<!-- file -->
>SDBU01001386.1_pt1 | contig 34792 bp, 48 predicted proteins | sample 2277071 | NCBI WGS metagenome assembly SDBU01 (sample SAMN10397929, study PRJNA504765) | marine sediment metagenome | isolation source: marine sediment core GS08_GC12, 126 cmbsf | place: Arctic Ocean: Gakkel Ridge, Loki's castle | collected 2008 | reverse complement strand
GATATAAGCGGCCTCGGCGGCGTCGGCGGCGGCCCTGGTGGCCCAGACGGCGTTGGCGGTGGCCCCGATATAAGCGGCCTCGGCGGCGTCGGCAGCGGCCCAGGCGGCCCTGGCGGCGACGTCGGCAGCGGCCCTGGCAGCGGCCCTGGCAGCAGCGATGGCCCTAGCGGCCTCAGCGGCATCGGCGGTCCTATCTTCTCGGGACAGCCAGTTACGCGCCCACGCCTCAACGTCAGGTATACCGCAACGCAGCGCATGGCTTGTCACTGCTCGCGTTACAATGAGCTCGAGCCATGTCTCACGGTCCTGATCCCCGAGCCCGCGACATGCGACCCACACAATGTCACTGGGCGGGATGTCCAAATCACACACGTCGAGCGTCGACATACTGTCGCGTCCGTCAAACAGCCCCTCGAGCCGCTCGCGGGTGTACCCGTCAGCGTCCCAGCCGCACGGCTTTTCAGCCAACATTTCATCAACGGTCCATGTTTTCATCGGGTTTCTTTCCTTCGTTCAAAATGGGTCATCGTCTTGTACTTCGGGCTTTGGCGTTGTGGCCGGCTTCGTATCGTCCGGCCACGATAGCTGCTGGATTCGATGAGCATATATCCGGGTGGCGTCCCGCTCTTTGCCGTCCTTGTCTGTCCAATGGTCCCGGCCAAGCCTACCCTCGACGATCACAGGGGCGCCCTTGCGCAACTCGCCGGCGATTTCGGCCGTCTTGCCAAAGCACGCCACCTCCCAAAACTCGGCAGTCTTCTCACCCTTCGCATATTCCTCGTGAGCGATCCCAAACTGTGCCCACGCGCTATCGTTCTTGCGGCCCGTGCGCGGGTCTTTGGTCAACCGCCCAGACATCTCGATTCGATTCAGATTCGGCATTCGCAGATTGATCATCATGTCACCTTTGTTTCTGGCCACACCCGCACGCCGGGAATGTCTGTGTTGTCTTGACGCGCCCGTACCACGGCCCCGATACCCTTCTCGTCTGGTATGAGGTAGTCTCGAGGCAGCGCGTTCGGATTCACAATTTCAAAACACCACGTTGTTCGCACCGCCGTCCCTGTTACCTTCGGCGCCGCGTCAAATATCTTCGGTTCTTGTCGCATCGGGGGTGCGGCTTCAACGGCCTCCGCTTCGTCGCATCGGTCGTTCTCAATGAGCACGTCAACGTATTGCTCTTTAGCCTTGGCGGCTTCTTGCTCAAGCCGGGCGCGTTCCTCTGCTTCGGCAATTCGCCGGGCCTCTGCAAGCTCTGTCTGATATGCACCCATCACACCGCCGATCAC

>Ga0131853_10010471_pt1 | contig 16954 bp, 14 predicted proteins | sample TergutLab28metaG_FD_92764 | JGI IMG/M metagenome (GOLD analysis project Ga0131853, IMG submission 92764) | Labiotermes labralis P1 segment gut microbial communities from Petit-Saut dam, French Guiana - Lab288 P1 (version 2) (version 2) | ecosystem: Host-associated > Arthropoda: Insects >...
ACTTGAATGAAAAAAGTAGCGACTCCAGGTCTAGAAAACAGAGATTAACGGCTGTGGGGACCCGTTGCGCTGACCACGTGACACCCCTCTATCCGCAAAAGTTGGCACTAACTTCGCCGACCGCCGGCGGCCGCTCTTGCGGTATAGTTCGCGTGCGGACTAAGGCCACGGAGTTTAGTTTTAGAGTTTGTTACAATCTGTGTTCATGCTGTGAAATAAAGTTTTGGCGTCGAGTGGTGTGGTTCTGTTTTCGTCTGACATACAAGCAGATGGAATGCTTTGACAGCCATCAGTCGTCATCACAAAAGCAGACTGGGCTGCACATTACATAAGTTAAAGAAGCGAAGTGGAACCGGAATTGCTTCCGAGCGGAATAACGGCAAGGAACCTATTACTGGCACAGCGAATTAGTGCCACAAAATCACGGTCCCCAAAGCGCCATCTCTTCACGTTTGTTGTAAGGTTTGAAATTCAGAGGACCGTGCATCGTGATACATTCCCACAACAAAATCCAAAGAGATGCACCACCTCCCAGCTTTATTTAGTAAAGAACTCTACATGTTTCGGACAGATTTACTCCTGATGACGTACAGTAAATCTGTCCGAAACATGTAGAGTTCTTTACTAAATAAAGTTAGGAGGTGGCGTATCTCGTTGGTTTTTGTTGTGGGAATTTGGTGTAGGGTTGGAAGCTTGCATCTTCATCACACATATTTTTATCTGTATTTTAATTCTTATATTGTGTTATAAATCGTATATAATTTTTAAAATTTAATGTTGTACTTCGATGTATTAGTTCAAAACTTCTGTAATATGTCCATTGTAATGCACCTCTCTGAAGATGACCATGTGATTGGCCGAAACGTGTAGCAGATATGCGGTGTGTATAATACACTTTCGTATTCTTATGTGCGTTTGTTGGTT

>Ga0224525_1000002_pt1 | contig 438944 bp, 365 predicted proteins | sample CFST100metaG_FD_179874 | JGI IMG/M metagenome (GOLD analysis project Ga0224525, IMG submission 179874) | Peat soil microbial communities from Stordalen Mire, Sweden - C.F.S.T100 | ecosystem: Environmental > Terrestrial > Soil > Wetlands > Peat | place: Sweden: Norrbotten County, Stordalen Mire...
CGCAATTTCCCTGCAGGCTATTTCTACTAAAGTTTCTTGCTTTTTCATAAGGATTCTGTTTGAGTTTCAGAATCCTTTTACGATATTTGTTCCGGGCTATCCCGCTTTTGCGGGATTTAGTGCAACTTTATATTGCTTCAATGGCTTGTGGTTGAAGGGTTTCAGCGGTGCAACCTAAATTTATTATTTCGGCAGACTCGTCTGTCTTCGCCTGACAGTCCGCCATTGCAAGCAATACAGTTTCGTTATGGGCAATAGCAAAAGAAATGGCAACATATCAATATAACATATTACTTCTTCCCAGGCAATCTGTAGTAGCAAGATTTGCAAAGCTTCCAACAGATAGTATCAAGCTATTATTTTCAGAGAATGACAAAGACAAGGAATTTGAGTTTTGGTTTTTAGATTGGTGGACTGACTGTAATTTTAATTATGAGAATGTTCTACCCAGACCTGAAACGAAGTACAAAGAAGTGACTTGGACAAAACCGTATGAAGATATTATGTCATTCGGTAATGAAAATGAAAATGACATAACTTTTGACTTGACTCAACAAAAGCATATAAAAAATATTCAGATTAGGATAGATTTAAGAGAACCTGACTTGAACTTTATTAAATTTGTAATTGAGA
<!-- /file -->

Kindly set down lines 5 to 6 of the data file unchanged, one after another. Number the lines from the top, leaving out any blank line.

>Ga0224525_1000002_pt1 | contig 438944 bp, 365 predicted proteins | sample CFST100metaG_FD_179874 | JGI IMG/M metagenome (GOLD analysis project Ga0224525, IMG submission 179874) | Peat soil microbial communities from Stordalen Mire, Sweden - C.F.S.T100 | ecosystem: Environmental > Terrestrial > Soil > Wetlands > Peat | place: Sweden: Norrbotten County, Stordalen Mire...
CGCAATTTCCCTGCAGGCTATTTCTACTAAAGTTTCTTGCTTTTTCATAAGGATTCTGTTTGAGTTTCAGAATCCTTTTACGATATTTGTTCCGGGCTATCCCGCTTTTGCGGGATTTAGTGCAACTTTATATTGCTTCAATGGCTTGTGGTTGAAGGGTTTCAGCGGTGCAACCTAAATTTATTATTTCGGCAGACTCGTCTGTCTTCGCCTGACAGTCCGCCATTGCAAGCAATACAGTTTCGTTATGGGCAATAGCAAAAGAAATGGCAACATATCAATATAACATATTACTTCTTCCCAGGCAATCTGTAGTAGCAAGATTTGCAAAGCTTCCAACAGATAGTATCAAGCTATTATTTTCAGAGAATGACAAAGACAAGGAATTTGAGTTTTGGTTTTTAGATTGGTGGACTGACTGTAATTTTAATTATGAGAATGTTCTACCCAGACCTGAAACGAAGTACAAAGAAGTGACTTGGACAAAACCGTATGAAGATATTATGTCATTCGGTAATGAAAATGAAAATGACATAACTTTTGACTTGACTCAACAAAAGCATATAAAAAATATTCAGATTAGGATAGATTTAAGAGAACCTGACTTGAACTTTATTAAATTTGTAATTGAGA